LV: The Apostle Paul writes that we are to “bear one another’s burdens.” Implicit in this is the idea that Christians should, rather than carrying burdens on their own, make their burdens known. I’ve been thinking about that a lot lately. The burdens I tell of in Craving Grace are of the sort that most Christians consider obvious and urgent: I was in debt, I was lonely, I was sad, I was confused about God, I needed a place to live. These are the sorts of things that Christians are good at helping with: a little cash, a little friendship, some answers, some encouragement, a spare room in the basement. I experienced new depths of faith when others provided for me, eased my burdens, and let me be part of their lives.

But circumstances have changed for me, and now my burdens are the less-obvious sort. Still-newly married and newly moved across the country, I crave deep friendships here. I need advice on how to be a better wife. I’m worried about my military husband’s ever-looming next deployment. I need to figure out how to weed the backyard. We could really use help getting rid of the boxes in our garage. Why don’t I think to say these things? Why do I assume they’re not burdens, that they should be borne by only me?

The other side to that is: Two weeks ago, my husband and I are now living in our first house. We were able (because of a terrible market) to buy a place that’s a little bigger than only we need, so a family member of ours is living with us too. It’s a great arrangement; it helps us pay the mortgage, offers him cheap rent, and gives us all a better sense of community and reliance. But it’s harder on him than it is on us, because this is our house. Without us, he wouldn’t be living here, but without him, we still would. So he’s more likely to feel like an inconvenience. More likely to apologize for being a burden. And it’s so easy for me to forget that I’ve been in that place myself, to forget how awful and consuming it can be. So I’m learning, I hope, how to give with graciousness and how to bear others’ burdens better.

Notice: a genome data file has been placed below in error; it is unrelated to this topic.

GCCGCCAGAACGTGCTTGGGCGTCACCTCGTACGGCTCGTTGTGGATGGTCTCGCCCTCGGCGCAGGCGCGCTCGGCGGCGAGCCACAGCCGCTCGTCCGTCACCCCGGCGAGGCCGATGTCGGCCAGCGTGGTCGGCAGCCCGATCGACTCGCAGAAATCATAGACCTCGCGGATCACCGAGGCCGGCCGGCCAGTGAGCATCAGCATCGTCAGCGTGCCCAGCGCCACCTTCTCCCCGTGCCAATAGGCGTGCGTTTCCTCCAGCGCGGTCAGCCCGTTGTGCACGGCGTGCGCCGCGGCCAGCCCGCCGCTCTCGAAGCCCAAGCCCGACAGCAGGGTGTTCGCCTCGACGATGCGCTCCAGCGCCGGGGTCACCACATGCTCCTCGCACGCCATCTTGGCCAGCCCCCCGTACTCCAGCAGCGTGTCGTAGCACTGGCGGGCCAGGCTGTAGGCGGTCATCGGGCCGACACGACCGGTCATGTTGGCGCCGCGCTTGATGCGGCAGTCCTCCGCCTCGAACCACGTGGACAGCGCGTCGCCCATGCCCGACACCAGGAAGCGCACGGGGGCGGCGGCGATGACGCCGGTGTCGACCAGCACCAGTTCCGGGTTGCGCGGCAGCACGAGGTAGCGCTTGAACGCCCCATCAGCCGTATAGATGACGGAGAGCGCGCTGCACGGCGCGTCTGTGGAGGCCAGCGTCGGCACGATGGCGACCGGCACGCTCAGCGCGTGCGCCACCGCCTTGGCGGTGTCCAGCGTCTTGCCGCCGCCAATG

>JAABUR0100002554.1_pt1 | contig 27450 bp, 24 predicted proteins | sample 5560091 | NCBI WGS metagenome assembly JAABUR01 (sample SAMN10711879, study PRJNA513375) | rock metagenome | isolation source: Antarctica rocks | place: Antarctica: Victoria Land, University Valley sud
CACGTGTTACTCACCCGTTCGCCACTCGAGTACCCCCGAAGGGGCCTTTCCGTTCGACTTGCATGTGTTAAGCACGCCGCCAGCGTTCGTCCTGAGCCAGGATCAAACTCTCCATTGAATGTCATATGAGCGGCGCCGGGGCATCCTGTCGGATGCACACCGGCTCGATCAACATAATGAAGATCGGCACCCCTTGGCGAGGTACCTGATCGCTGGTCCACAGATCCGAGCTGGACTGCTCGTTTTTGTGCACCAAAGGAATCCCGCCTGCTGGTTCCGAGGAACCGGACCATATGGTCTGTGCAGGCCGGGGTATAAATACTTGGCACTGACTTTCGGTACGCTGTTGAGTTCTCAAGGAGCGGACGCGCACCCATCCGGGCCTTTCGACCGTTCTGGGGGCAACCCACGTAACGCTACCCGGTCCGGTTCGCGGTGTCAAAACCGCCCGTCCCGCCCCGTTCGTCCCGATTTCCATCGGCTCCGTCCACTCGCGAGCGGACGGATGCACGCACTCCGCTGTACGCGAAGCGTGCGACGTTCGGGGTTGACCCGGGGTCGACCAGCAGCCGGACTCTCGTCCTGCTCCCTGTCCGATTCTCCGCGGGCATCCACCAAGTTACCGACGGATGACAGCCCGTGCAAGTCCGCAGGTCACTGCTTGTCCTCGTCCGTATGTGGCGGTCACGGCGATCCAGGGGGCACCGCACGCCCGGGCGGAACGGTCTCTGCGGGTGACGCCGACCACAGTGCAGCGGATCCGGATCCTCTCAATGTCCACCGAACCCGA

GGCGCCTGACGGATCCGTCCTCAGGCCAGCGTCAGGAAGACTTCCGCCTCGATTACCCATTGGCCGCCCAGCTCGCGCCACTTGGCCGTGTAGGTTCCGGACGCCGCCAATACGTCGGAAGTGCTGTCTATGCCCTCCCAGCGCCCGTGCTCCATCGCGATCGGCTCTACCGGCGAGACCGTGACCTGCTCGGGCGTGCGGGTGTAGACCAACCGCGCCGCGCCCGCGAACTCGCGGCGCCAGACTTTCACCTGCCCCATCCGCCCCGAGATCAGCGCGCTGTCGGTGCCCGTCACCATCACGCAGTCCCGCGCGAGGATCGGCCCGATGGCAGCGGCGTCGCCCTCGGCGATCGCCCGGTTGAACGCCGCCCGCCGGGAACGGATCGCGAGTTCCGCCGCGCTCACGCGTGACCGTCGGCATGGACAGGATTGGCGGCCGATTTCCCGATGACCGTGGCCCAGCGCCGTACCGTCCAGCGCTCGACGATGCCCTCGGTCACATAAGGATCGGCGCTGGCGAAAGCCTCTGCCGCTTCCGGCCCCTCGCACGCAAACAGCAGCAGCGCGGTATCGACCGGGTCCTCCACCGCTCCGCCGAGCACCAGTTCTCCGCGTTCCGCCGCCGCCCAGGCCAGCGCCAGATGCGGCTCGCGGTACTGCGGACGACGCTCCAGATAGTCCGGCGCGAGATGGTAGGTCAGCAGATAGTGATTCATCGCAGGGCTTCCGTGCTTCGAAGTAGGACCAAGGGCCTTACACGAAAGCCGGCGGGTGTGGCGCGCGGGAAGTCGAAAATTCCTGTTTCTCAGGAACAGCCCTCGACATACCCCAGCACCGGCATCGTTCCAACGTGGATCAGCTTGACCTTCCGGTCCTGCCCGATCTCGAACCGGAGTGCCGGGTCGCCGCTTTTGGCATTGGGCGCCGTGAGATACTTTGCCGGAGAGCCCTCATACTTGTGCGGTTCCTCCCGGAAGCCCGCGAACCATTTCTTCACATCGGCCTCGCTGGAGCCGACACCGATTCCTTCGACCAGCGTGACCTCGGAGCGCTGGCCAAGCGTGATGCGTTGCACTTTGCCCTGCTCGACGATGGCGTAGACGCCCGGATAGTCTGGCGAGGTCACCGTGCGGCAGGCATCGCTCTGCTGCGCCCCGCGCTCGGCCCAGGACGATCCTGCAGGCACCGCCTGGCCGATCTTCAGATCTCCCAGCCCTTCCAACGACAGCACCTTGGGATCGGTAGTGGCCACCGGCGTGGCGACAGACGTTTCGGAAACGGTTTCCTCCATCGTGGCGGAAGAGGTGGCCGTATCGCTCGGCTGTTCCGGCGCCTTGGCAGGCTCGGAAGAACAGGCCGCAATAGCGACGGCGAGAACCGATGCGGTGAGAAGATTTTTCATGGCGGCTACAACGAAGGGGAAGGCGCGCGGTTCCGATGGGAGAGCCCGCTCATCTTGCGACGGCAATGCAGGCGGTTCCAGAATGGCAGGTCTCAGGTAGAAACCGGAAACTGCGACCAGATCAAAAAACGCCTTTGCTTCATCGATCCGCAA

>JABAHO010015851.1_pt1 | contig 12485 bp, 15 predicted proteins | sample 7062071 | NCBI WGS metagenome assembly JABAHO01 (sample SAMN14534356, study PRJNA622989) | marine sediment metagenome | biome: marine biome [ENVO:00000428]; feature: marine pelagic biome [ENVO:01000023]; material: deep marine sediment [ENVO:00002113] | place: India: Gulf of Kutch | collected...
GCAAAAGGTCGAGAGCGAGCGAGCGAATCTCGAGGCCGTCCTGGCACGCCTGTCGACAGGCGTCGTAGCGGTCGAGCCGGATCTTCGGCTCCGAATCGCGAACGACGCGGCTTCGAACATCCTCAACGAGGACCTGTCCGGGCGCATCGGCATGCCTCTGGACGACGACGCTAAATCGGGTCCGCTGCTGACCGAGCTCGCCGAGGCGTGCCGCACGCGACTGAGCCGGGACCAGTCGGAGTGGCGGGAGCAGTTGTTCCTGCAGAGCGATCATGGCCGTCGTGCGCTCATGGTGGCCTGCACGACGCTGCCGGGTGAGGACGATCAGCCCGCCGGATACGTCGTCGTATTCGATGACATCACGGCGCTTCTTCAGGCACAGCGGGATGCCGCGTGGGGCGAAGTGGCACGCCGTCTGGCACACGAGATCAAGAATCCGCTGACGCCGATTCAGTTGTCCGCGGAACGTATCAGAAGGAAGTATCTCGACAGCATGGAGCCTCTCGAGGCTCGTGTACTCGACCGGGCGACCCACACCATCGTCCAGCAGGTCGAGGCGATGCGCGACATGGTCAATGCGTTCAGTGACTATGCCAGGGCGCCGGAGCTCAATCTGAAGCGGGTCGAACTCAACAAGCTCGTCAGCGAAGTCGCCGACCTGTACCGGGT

AK: Can you now answer Cora's question on page 59: How has your life changed as God has become the sweetness in it?

LV: Certainly I can’t answer it fully, but I can give it a shot now, and that’s progress. I’ve begun to understand the depth of my own sin—it is sinfulness, the reality that even my nature is an offense against God. But with this, God’s grace has become real in my life of faith, because now it’s not merely Bible verses, memorized and mostly forgotten. It’s real, both in need and provision. There is such joy in that, and such worship. I used to follow God because I knew it was what I should do. Now, hopefully more each day, I follow him because I like being with him. He is love to me, and justice and hope and truth, even when I don’t understand what he’s up to. That makes it a pleasure to follow and obey.

Thanks so much for taking the time to answer my questions, Lisa! I so enjoyed "talking" with you a bit more about your book and your life.

Find Craving Grace on Amazon and be sure to check out Lisa's blog as well!